Again, while not purely hierarchical, individuals must have either adequate competence or at least see a path toward the required competence in order to drive powerful relatedness in the context of the group’s goals. If the individual does not appreciate or believe the “competence” required for the role is within their capabilities, it will be difficult to achieve relatedness. You might experience resistance or apathy from them. Competence and the pursuit of mastery clearly drive relatedness when thought about in this context.

Self Determination Theory for Individuals as a Hoshin Star with Autonomy, Competence and Relatedness with arrows between each
Self Determination Theory for Individuals as a Complete Hoshin Star

This complete Hoshin Star allows us to create a cascade of needs that looks like this:

Cascade of Concerns for an individual: Autonomy >> Competence >> Relatedness
Autonomy >> Competence >> Relatedness

Stated more simply, for an individual:

Having a sense of autonomy, feeling safe, and feeling in control will lead to a more self-determined achievement of competence and mastery which will, in turn, lead to a more passionate drive toward relatedness in the context of connectedness with their team and with the goals of the group. It is, of course, necessary to have goals, which are motivating and relatable, to connect how competence building and action will solve problems for other people in the context of the work.

Self Determination Theory for a group of people is more complicated. Autonomy, Competence, and Relatedness manifest as a group of people who, together are motivated toward a common goal. They must believe that they:

Are competent: They are on a shared path to mastery, are progressing, growing, and achieving. This manifests as their shared confidence in their shared abilities.

Are autonomously driven: They act powerfully of their own volition and have freedom of control over their shared choices. This manifests as a group of people who are committed to each other and to their shared goals.

Share a sense of relatedness: They feel as though they matter to each other and they are working together to make the world a better for people who matter to them. When they are connected and share goals, this manifests as alignment.

The contextual model below shows how a group of individuals might stack up in terms of self-determination theory. The A’s represent individual Autonomy, the C’s represent individual Competence and the R’s represent individual Relatedness.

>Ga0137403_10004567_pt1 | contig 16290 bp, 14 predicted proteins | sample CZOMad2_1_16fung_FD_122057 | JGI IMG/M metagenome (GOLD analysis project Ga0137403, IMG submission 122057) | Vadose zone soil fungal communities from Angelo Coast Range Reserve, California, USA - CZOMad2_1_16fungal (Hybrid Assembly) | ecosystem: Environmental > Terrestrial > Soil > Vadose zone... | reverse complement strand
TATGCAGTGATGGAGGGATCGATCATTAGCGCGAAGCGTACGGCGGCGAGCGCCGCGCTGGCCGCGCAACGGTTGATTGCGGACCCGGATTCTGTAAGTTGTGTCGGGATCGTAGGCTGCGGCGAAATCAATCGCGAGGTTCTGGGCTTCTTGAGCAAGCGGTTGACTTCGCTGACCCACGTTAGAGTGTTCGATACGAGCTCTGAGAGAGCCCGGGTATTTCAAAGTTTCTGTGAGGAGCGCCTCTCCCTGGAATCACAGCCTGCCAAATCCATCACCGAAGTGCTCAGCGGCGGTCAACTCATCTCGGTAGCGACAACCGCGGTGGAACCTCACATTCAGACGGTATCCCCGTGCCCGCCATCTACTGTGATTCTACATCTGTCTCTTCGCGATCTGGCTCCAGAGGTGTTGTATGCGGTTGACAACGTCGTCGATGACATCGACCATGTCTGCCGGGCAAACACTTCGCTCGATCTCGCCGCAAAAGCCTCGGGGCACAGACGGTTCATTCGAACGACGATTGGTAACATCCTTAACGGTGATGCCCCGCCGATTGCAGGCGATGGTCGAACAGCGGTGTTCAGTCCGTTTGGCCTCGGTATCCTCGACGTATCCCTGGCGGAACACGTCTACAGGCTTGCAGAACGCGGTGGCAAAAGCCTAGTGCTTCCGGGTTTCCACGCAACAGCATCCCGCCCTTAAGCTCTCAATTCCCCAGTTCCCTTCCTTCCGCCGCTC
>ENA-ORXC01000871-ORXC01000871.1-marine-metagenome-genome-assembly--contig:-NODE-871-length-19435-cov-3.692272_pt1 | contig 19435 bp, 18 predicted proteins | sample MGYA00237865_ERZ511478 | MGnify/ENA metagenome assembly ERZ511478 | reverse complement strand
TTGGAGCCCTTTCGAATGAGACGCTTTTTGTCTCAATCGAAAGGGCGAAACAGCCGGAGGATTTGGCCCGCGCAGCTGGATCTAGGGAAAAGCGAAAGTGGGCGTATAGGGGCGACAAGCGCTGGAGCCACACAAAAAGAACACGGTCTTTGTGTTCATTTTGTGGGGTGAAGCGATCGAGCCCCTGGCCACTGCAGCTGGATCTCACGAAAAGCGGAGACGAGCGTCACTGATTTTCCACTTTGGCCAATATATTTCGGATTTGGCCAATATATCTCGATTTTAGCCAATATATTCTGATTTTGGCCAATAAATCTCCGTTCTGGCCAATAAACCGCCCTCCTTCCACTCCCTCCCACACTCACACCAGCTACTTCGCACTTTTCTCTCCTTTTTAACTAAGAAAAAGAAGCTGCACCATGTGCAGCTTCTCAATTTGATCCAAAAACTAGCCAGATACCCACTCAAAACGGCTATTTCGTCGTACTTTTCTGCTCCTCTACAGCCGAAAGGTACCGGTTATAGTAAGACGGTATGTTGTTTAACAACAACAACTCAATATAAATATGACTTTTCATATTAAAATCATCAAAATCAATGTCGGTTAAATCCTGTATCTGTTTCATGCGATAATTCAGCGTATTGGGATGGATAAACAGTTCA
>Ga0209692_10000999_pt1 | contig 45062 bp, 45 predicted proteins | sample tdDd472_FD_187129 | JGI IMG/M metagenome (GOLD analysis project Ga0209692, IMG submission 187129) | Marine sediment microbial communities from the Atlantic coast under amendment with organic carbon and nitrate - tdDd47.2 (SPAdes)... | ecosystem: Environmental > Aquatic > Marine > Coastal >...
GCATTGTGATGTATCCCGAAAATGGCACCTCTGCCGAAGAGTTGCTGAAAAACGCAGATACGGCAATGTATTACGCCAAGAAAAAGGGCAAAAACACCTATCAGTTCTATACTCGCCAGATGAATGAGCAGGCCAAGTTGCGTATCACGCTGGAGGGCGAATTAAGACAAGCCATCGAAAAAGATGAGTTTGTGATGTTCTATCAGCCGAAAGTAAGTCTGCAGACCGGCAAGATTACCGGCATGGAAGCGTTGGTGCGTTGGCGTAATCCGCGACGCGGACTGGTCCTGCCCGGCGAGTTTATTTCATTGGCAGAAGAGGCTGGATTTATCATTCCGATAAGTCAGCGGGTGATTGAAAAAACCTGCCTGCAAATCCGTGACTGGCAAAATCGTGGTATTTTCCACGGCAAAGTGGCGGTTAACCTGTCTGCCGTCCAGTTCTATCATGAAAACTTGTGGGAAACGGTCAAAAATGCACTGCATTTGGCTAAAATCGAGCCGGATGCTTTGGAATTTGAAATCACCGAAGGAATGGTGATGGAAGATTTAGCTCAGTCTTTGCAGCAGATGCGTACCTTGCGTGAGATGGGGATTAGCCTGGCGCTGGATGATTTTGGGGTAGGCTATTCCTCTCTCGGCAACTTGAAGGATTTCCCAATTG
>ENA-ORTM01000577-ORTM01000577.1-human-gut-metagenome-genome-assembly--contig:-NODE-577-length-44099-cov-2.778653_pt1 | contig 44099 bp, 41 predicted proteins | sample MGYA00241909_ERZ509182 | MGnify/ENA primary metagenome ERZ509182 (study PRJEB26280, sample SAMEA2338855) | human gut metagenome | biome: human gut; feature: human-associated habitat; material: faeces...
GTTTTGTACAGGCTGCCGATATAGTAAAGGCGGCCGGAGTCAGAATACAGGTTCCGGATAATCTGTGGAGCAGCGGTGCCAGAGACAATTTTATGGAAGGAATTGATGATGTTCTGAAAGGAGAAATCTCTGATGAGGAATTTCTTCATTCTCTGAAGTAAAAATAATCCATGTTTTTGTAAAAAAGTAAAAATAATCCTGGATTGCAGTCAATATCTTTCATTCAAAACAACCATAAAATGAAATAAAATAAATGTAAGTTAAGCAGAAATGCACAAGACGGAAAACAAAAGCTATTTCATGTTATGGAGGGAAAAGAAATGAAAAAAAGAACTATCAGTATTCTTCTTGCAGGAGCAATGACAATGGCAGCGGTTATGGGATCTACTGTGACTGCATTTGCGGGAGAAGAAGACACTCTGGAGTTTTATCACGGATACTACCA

A Pyramid of People with Autonomy, Competence and Relatedness stacked up: Adding up to Commitment, Confidence and Alignment
Self Determination Theory for a Group of People: Alignment, Confidence & Commitment

Something interesting happens when we use the Hoshin Star methodology to describe the relationship between these needs of self-determination in the context of a group of people. Common sense would tell us, the larger the group, the more complicated it is for the leader to inspire the people in the group. The relationship between the needs is imperfect, as it is with individuals, and each person in the group will balance these needs differently.

This is what I observe:

Together, we need to achieve relatedness and be aligned to each other through a shared “purpose” before we will work together to maximize our shared competence to produce collaborative self-determined, autonomous action. When we do those things, the leader will know we are motivated. If we were to use the Hoshin star methodology to describe this relationship, it would graphically look like this:

Self Determination Theory for Groups as a Hoshin Star with Autonomy, Competence and Relatedness 2 arrows out of relatedness
Self Determination Theory for Groups

While not an absolute relationship, maximizing the relatedness to each other and your team’s shared purpose, in the context of solving problems for others, will drive more effective shared competence building toward the skills required to achieve the shared goals. It will also drive more powerful autonomous action in the context of those goals. Without relatedness, competence building and some autonomous action might be achieved through manipulation or extrinsic motivators, but it will not be done with maximum motivation.

Again, while the relationship, either having adequate competence or at least seeing a path toward the required competence will drive more powerful and autonomous action in the context of the shared goals. If the group does not appreciate or believe the team or group has the competence required to achieve the goals, autonomous action from the team will not be maximized. Without competence, the group’s confidence will flounder and the leader will experience resistance, apathy of burnout on the team. Shared competence and the collaborative pursuit of mastery will obviously drive more powerful autonomous action from the group.